How can you ensure you are getting the best value in your “turnkey” construction project?

03/06/2017 | Back to News
How can you maximize your turnkey contract?

Turnkey project delivery models (i.e., energy performance and design-build contracts) are becoming more and more common in today’s commercial construction industry. These delivery models simplify the construction process by having one company responsible for both the design and construction. This streamlined delivery process is necessary to meet tight deadlines with limited resources. However, the owner tends to lose control over the project scope and cost. In the end your c-suite may be wondering “did we get the best value?”

Thankfully, there is something you can do to ensure you are getting the best value. You just have to incorporate requirements upfront during the request for proposal process. There are three key requirements you should include in your RFP that will ensure you end up with a transparent turnkey project. The images below are snippets from an existing RFP that you can replicate in your next RFP to maximize your turnkey contract.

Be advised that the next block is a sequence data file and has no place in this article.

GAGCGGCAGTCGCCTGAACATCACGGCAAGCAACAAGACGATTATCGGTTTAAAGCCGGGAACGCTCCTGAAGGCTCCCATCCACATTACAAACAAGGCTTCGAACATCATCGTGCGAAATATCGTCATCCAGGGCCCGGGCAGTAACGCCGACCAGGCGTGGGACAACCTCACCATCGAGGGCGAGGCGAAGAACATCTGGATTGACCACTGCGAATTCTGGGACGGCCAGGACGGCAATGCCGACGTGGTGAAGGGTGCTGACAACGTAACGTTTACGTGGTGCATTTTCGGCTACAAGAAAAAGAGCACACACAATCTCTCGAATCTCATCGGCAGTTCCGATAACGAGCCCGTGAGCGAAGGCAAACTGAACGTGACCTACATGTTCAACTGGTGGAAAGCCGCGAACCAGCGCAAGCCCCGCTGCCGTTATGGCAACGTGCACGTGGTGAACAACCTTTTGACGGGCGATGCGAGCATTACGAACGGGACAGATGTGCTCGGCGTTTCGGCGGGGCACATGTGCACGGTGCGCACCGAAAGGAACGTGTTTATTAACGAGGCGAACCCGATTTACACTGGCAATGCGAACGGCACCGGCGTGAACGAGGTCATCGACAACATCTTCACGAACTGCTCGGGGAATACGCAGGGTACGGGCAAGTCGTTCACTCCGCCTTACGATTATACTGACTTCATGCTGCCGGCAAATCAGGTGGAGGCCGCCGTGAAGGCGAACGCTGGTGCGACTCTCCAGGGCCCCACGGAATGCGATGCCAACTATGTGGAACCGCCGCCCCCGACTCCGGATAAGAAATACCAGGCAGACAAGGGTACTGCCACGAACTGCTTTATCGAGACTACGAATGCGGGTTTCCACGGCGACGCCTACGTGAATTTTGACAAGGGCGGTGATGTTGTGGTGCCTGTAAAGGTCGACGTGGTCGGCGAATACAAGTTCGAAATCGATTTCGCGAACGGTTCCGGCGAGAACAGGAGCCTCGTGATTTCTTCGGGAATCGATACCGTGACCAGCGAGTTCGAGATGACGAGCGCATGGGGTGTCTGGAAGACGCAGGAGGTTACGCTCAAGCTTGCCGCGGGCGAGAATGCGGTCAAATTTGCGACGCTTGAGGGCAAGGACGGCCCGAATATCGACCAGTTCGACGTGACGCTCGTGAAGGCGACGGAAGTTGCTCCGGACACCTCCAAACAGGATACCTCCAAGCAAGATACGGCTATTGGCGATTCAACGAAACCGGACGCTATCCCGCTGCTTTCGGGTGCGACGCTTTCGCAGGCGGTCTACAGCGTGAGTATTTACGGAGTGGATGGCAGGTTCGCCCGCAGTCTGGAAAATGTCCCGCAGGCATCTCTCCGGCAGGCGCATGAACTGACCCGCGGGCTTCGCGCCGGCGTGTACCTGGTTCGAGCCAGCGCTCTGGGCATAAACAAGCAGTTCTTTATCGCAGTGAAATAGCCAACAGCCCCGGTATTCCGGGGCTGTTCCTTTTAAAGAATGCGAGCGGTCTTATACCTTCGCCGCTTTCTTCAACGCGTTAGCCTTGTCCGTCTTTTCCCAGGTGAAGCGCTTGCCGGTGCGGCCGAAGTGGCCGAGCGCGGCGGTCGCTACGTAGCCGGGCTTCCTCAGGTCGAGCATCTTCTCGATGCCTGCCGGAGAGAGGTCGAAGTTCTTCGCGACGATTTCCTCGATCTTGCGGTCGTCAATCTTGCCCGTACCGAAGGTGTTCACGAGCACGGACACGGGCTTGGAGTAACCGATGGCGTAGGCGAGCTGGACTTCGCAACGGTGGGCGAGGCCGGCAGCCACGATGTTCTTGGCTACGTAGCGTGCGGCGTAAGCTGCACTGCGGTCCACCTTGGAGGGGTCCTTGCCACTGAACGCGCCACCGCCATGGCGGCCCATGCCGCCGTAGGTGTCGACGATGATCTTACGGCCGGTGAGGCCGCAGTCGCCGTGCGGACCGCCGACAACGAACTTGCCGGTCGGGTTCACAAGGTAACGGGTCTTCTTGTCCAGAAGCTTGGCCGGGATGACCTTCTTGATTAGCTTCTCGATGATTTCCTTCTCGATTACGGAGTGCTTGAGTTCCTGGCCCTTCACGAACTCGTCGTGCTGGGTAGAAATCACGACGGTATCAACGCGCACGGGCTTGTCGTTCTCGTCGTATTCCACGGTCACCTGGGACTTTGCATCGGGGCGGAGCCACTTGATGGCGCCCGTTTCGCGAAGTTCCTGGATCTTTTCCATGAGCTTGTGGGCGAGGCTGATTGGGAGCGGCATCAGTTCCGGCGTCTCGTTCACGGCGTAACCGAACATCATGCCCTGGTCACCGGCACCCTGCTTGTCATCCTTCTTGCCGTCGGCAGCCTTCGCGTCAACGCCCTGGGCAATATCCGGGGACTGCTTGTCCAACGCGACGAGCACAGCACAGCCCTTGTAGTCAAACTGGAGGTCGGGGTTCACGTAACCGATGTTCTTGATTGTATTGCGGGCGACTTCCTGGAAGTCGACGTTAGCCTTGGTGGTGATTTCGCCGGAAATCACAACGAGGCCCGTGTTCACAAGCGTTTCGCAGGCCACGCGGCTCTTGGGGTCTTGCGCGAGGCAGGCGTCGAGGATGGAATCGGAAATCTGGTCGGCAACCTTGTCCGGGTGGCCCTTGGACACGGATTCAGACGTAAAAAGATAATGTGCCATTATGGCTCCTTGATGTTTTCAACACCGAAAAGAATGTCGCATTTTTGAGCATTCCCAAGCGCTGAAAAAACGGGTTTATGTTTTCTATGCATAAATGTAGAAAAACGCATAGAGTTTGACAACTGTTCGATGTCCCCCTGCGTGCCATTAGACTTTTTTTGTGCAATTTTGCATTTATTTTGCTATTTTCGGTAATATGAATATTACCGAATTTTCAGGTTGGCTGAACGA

1. Stepped Delivery Process

This starts with a stepped delivery process. Often times many ESCOs or design-builders offer a guaranteed max price (GMP) early on in the project. While this is great from a budgeting prospective, this actually transfers control of the scope and cost from you to the contractor. This limits your ability to audit, assess options and manage costs. A better alternative is to establish the GMP following the design step.

2. Transparency

Make sure your RFP introduces transparency through competition. How do you know your contractor is getting you the best price? Have the contractor require at least three quotes for all scope of work items. This will validate you are getting the best value. Employing competition will also drive down the cost of construction.

3. Open Book

Now it is time to build. Things are going to change throughout the project, this happens. How can you make sure you’re still getting the best value? The answer is open book project accounting, which requires the contractor to disclose all subcontractor costs and mark-ups. Pay applications should include all invoices and subcontractor schedules of values. A reserve fund is typically established to cover any issues during construction. The use of this reserve fund is fully disclosed to the owner. At the end of the project, any money remaining in the reserve fund will be turned over to the owner at project close out.

Written by: Jason Denue, PE, REP, Associate Principal